Saudi Aramco’s chief executive doubled down on the kingdom’s commitment to raise production in a price war with Russia and other oil nations, saying the state energy giant can sustain maximum levels of output without any additional capital spending.
A week ago Saudi Arabia slashed selling prices and announced plans to ramp up exports after Moscow refused to back a plan by Saudi Arabia-led Opec to deepen production cuts in response to the coronavirus outbreak, which has slashed demand.
Amin Nasser, speaking to analysts on Monday after Saudi Aramco’s full-year results announcement, said the company could sustain its maximum production capacity of 12m barrels a day for up to a year without any additional capital expenditure and could ramp up further “if required”.
In April, Saudi Arabia will supply the market with 12.3m b/d including oil from storage. Mr Nasser said levels in May were unlikely to be any different, comments that added further pressure on oil prices which have fallen to four-year lows
Mr Nasser said the company had been issued a directive by the government to expand maximum capacity to 13m b/d, which Saudi Aramco is doing on an “accelerated” timeline. “We see the increased level of production having a positive impact on our financials in the long term,” said Mr Nasser.
In the lead up to the company’s December stock market offering, Saudi Aramco sought to show itself as no different to other international energy majors. But the latest moves by the kingdom emphasise the extent to which it is an arm of the state, which owns 98 per cent of the company.
On Monday, Brent crude, the international oil benchmark, fell below $30 a barrel for the first time since 2016 as the spread of the coronavirus hits the global economy and financial markets.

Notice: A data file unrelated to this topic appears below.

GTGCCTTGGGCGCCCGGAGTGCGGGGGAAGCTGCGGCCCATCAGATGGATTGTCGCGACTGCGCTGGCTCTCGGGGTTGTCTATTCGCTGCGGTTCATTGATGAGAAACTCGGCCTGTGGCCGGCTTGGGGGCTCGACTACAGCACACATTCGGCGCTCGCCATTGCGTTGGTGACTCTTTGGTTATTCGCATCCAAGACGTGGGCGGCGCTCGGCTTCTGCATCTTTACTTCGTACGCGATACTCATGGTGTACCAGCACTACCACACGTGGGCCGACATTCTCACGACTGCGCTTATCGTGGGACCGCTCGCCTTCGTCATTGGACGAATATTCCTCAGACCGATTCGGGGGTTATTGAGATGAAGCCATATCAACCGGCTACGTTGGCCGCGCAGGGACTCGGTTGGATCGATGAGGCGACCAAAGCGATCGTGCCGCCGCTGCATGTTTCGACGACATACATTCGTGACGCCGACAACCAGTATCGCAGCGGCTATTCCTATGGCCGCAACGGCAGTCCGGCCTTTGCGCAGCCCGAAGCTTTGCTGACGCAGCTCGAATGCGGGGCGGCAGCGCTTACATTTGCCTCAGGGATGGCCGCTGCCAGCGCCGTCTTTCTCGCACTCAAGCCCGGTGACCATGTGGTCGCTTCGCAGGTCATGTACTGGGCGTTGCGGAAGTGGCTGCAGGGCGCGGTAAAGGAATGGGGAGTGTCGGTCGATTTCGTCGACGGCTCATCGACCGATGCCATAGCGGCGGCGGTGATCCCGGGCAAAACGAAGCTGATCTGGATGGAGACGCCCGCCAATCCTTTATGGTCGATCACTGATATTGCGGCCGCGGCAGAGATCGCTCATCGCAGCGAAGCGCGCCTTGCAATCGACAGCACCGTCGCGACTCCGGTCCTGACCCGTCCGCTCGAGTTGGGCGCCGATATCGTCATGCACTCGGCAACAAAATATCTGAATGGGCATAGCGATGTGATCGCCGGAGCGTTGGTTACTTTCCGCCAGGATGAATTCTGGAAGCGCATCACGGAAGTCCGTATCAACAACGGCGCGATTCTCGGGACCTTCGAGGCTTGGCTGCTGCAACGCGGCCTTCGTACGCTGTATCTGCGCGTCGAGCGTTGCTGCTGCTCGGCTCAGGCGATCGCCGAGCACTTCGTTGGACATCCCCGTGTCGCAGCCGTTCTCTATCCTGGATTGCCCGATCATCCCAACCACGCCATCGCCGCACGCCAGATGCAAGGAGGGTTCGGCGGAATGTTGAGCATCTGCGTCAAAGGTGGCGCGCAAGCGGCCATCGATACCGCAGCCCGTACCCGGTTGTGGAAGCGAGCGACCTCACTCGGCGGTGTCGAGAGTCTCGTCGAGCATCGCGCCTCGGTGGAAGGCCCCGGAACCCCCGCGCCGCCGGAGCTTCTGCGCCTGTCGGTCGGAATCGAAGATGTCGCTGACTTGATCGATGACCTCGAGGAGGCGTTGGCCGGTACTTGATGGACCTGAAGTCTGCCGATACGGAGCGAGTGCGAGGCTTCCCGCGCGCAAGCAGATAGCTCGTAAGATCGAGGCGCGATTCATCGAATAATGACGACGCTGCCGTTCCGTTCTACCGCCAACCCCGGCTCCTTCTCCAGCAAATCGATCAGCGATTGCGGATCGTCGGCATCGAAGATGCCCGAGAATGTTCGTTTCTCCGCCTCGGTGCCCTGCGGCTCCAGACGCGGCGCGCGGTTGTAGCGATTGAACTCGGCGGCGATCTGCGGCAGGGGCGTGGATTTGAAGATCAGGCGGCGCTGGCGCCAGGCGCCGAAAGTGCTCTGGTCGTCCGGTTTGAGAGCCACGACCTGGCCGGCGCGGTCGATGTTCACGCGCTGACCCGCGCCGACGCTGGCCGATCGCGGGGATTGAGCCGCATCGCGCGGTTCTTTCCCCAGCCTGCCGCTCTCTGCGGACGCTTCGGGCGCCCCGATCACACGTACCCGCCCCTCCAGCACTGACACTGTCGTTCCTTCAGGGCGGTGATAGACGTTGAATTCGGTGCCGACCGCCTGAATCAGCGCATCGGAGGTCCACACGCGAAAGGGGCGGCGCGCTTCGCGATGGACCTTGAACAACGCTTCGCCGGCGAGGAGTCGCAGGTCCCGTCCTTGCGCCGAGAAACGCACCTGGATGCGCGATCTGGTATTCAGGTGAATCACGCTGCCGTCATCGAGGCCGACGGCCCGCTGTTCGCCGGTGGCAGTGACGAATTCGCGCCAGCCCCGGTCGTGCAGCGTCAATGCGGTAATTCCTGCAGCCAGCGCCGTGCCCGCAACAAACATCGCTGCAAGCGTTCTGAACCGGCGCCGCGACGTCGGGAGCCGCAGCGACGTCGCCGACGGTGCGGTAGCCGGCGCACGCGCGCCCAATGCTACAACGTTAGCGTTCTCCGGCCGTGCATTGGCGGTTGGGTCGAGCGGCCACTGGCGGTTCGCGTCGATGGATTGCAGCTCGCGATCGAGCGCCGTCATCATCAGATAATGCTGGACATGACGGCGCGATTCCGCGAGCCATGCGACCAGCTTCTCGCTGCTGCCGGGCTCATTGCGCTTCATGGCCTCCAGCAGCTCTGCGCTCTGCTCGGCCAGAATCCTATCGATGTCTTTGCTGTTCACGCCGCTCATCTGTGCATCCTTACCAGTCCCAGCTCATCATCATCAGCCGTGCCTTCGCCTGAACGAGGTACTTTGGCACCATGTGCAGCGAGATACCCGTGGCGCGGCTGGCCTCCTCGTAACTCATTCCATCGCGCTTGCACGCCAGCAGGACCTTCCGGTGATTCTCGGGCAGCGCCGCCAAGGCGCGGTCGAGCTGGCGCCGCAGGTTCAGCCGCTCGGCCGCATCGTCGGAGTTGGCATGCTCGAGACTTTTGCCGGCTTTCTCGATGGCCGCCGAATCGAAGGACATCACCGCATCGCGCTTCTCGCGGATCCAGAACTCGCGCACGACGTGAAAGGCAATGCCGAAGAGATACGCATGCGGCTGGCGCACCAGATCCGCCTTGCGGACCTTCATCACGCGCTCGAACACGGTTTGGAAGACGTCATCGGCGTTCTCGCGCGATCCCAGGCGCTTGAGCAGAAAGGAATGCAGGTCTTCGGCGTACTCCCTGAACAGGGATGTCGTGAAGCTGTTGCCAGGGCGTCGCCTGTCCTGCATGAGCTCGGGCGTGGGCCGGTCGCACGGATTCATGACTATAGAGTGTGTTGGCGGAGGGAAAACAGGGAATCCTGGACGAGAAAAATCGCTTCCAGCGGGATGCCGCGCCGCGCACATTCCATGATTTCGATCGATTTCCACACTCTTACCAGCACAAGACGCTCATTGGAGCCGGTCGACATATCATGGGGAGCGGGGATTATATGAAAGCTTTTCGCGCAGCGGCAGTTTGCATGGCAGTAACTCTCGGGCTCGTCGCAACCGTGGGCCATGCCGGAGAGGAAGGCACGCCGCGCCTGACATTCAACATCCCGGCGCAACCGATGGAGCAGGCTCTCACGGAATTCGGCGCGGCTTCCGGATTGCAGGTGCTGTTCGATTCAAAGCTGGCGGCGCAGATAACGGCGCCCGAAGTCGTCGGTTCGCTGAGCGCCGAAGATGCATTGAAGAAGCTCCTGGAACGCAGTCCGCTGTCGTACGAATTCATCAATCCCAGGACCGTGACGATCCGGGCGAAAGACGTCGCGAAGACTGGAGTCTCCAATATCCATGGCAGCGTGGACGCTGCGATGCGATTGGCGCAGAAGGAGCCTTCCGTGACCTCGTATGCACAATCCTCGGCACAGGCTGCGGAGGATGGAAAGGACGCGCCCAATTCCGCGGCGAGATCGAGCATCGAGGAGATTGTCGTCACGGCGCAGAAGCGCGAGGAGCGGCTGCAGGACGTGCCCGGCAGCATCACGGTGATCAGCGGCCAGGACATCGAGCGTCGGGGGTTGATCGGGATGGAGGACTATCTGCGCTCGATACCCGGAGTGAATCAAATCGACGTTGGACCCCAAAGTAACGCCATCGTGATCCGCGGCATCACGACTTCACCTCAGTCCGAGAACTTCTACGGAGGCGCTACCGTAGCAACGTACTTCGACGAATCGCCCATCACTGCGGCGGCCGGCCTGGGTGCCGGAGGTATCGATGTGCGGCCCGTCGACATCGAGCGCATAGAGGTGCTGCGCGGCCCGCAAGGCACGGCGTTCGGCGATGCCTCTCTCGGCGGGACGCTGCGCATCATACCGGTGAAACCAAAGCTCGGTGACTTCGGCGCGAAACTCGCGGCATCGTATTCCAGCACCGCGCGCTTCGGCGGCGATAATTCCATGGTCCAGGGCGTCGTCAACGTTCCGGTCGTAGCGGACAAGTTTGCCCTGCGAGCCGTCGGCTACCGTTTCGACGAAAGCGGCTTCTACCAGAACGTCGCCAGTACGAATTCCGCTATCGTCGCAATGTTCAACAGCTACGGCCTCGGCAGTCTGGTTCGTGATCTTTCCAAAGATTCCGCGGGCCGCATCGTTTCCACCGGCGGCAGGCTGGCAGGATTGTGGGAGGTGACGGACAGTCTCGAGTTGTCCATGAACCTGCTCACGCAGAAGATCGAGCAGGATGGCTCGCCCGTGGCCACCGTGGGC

Saudi Aramco said it would cut capital spending in a lower oil price environment to between $25bn and $30bn in 2020, down from $35bn in 2019. The new targets would not include the expenditure required to deliver the 13m b/d maximum capacity target ordered by the government, the company said.
It was still unclear how long it would take for Saudi Aramco to reach this goal, with historical capacity increases taking years, Mr Nasser said.
Saudi Aramco until now has consistently tested oil production levels of around 11m b/d. But it will take billions of dollars of investment into how Saudi Aramco manages its reserves, oil production and exports to increase maximum capacity beyond 12 b/d.
Neil Beveridge, senior oil and gas analyst at Bernstein, said: “We expect this [13m b/d maximum capacity] can be achieved by 2023 with facilities expansion and increasing flow rates from existing fields.”
In a sign that the world’s most profitable company and largest oil producer is preparing to live with low prices for some time, Saudi Aramco’s chief financial officer Khalid al-Dabbagh said he was “very comfortable” with crude prices of around $30 a barrel. Saudi Aramco, he said, was able to meet its $75bn annual dividend payout commitment even in this environment.
Saudi Arabia relies on Saudi Aramco’s dividend to fill government coffers. The company, while still hugely profitable versus other international oil majors, took a financial hit in 2019, with net income down 21 per cent year on year to $88.2bn, as crude prices fell and it suffered from lower chemicals and refining margins.
This is the first earnings announcement since it listed its shares in a mega $29.4bn offering that valued the company at $1.7tn. Saudi Aramco’s stock price has fallen below its flotation price of SR32 to SR28.70 amid the oil market turmoil.